At my yoga teacher training day recently, one of the teachers summed up what we were all thinking thus: “We’re not perfect. Perfect is boring.”
I agree. Yet what popped into my brain at that moment and demanded to be noted down was an idea from back when I was studying theology, literally last century: is a thing that exists more perfect than a thing that doesn’t exist?
That night, I may have been late for dinner because I was Googling my systematic theology lecturer from the ‘90s, who turns out to have done quite well for himself, if the fact that he has a Wikipedia entry is anything to go by. I remember that he used to have this clear and effective method of structuring his lectures: for the first half, he’d introduce the doctrine we were looking at and present the arguments for it. Then for the second half he’d invite us to find holes in the arguments and facilitate us through some critical thinking.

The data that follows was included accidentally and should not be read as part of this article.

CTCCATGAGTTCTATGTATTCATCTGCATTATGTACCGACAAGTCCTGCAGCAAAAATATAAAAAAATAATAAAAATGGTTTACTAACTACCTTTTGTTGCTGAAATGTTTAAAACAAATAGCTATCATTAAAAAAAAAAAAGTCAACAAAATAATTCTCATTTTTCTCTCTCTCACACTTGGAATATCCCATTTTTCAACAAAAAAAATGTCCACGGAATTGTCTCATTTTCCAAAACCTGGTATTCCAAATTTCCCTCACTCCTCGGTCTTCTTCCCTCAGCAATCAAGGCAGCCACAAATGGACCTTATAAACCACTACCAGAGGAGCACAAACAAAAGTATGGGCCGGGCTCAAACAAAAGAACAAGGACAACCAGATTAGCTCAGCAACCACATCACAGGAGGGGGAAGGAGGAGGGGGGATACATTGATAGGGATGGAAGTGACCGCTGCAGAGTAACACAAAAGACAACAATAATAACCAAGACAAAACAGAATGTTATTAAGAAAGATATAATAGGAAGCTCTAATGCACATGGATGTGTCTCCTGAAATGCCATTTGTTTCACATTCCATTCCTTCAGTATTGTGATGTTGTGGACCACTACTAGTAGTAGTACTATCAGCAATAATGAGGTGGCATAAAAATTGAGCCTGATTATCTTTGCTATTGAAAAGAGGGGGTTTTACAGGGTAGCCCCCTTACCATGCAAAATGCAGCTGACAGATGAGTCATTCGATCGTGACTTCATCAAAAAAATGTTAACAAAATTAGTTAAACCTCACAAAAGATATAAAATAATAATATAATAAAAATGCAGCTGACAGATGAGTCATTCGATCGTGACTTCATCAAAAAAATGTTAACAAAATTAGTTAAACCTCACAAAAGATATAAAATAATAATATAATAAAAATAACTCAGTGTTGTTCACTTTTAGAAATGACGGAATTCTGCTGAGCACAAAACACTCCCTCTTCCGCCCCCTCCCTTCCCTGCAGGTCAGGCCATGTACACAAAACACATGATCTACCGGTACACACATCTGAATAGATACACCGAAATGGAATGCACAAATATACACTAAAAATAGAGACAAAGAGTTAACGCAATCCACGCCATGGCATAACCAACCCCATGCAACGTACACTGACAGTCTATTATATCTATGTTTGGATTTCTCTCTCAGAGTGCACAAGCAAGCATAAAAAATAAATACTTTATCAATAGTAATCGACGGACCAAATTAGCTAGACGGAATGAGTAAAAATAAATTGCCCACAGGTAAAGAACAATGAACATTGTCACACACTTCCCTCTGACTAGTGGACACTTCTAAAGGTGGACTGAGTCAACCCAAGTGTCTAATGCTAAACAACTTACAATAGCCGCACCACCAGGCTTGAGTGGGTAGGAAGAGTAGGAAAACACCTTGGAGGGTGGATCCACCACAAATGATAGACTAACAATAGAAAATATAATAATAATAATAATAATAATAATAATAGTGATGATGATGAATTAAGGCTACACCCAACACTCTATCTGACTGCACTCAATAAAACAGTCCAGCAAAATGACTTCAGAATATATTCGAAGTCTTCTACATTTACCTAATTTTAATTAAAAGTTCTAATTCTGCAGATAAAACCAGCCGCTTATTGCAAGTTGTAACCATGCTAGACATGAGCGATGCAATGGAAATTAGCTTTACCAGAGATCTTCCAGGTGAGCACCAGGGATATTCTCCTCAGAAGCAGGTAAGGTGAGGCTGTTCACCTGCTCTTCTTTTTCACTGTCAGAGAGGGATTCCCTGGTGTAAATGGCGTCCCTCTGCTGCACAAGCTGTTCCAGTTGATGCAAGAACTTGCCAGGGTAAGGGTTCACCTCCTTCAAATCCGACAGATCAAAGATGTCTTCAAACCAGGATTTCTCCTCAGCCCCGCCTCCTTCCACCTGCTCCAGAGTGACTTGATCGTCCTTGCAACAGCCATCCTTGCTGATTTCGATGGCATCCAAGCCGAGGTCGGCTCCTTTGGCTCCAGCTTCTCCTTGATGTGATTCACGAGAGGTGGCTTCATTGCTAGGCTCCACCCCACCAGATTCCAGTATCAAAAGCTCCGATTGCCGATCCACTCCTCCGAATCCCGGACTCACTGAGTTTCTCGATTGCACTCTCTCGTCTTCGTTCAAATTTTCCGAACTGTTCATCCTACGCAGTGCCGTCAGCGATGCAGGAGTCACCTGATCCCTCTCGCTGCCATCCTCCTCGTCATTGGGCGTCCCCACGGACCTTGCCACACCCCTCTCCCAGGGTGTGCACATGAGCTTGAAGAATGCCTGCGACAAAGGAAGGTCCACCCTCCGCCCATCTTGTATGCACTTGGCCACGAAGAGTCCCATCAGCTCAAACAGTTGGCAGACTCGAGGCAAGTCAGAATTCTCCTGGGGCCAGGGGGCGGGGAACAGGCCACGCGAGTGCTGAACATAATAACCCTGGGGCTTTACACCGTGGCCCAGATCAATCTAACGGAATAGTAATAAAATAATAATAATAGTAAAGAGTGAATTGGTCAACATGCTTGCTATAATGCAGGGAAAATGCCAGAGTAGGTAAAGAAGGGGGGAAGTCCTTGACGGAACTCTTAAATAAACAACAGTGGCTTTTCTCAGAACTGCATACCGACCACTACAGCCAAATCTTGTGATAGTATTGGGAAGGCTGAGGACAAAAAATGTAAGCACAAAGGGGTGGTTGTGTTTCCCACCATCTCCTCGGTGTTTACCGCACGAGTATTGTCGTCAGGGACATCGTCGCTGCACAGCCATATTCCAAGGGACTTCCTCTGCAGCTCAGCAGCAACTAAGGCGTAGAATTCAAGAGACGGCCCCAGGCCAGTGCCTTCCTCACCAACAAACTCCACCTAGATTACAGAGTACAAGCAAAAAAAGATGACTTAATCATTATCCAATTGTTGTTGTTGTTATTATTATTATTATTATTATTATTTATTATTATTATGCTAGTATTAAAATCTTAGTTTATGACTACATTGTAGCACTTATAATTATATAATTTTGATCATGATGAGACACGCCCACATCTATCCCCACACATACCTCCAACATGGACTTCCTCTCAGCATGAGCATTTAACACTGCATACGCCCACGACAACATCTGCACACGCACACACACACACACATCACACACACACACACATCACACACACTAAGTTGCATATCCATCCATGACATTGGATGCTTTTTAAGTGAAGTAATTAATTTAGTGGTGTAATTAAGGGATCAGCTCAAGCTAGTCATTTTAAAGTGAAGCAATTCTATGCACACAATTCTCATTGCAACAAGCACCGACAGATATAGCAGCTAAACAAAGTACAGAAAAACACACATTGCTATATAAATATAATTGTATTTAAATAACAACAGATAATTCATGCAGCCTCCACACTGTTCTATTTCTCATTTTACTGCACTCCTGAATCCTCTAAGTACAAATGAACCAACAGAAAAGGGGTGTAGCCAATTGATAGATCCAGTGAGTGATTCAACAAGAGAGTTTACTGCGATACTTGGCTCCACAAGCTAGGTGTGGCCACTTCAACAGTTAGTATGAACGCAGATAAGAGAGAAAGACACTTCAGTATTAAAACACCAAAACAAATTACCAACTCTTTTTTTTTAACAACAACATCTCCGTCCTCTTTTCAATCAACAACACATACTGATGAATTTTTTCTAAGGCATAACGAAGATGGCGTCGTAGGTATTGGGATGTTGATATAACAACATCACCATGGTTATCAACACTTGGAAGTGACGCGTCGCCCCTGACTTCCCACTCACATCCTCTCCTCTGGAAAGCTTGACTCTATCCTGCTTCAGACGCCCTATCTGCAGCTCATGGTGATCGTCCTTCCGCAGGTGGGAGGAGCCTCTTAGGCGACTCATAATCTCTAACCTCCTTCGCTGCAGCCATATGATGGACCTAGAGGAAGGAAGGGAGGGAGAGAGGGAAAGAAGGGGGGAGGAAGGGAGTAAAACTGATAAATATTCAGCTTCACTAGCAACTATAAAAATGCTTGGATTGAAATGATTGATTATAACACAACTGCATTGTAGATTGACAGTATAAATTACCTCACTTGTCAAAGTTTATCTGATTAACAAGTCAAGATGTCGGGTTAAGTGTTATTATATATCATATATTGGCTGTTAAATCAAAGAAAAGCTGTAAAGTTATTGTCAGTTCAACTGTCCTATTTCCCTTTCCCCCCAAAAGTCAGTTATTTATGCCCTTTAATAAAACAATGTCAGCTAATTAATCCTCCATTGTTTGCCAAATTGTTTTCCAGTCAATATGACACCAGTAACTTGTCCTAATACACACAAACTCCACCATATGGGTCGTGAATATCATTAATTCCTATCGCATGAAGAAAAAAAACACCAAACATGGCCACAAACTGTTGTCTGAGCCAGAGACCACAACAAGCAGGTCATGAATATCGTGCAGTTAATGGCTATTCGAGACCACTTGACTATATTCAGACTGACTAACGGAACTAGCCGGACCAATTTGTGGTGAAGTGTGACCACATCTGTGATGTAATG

In one of these lectures we looked at St Anselm’s ontological argument for the existence of God – in very simplified terms, God is a perfect being, a thing that exists is better (more perfect!) than a thing that doesn’t exist, therefore God exists. I think the reason this stayed with me was Professor Davidson’s tactic of having the class brainstorm the elements of a perfect theology lecture, and the whimsical definition we came up with. I’m disappointed that I can’t find my original notes, but it was something along these lines:
The word perfect comes from the Latin perficere, which is per, in this case, something like “thoroughly”, plus facere, to make or do. So to perfect something is to do it really thoroughly, with the implication that it can’t be done any more thoroughly, it’s finished.
I get why perfection is a desirable quality in a deity, but I’m pretty sure I wouldn’t want it for myself. The more I see of life, the more I consider it to be about becoming, rather than being. Progress, not perfection.